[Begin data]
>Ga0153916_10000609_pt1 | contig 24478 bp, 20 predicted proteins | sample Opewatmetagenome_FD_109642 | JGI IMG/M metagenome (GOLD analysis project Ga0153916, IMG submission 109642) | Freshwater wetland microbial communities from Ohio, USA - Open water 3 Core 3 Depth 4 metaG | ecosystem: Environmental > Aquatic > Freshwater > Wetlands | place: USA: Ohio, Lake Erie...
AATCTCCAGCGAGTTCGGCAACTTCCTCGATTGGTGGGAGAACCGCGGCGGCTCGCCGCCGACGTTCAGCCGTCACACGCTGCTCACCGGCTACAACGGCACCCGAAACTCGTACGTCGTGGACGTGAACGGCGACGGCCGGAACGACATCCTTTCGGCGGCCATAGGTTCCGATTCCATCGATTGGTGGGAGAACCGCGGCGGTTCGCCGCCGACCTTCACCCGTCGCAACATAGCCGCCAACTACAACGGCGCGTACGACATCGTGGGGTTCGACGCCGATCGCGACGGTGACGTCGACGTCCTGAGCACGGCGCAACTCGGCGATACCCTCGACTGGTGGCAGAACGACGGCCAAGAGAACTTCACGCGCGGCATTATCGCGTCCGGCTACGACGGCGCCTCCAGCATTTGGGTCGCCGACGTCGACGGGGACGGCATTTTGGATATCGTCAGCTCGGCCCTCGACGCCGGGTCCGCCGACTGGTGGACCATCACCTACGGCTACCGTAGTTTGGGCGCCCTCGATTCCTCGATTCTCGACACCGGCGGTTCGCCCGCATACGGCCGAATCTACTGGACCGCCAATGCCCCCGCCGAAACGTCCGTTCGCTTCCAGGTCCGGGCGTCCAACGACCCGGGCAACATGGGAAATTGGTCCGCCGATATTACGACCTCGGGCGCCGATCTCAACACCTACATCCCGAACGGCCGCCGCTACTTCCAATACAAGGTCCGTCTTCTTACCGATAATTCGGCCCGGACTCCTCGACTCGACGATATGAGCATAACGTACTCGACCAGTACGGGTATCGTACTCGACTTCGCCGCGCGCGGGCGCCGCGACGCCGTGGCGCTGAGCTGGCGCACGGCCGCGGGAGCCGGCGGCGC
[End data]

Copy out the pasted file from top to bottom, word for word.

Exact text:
>Ga0153916_10000609_pt1 | contig 24478 bp, 20 predicted proteins | sample Opewatmetagenome_FD_109642 | JGI IMG/M metagenome (GOLD analysis project Ga0153916, IMG submission 109642) | Freshwater wetland microbial communities from Ohio, USA - Open water 3 Core 3 Depth 4 metaG | ecosystem: Environmental > Aquatic > Freshwater > Wetlands | place: USA: Ohio, Lake Erie...
AATCTCCAGCGAGTTCGGCAACTTCCTCGATTGGTGGGAGAACCGCGGCGGCTCGCCGCCGACGTTCAGCCGTCACACGCTGCTCACCGGCTACAACGGCACCCGAAACTCGTACGTCGTGGACGTGAACGGCGACGGCCGGAACGACATCCTTTCGGCGGCCATAGGTTCCGATTCCATCGATTGGTGGGAGAACCGCGGCGGTTCGCCGCCGACCTTCACCCGTCGCAACATAGCCGCCAACTACAACGGCGCGTACGACATCGTGGGGTTCGACGCCGATCGCGACGGTGACGTCGACGTCCTGAGCACGGCGCAACTCGGCGATACCCTCGACTGGTGGCAGAACGACGGCCAAGAGAACTTCACGCGCGGCATTATCGCGTCCGGCTACGACGGCGCCTCCAGCATTTGGGTCGCCGACGTCGACGGGGACGGCATTTTGGATATCGTCAGCTCGGCCCTCGACGCCGGGTCCGCCGACTGGTGGACCATCACCTACGGCTACCGTAGTTTGGGCGCCCTCGATTCCTCGATTCTCGACACCGGCGGTTCGCCCGCATACGGCCGAATCTACTGGACCGCCAATGCCCCCGCCGAAACGTCCGTTCGCTTCCAGGTCCGGGCGTCCAACGACCCGGGCAACATGGGAAATTGGTCCGCCGATATTACGACCTCGGGCGCCGATCTCAACACCTACATCCCGAACGGCCGCCGCTACTTCCAATACAAGGTCCGTCTTCTTACCGATAATTCGGCCCGGACTCCTCGACTCGACGATATGAGCATAACGTACTCGACCAGTACGGGTATCGTACTCGACTTCGCCGCGCGCGGGCGCCGCGACGCCGTGGCGCTGAGCTGGCGCACGGCCGCGGGAGCCGGCGGCGC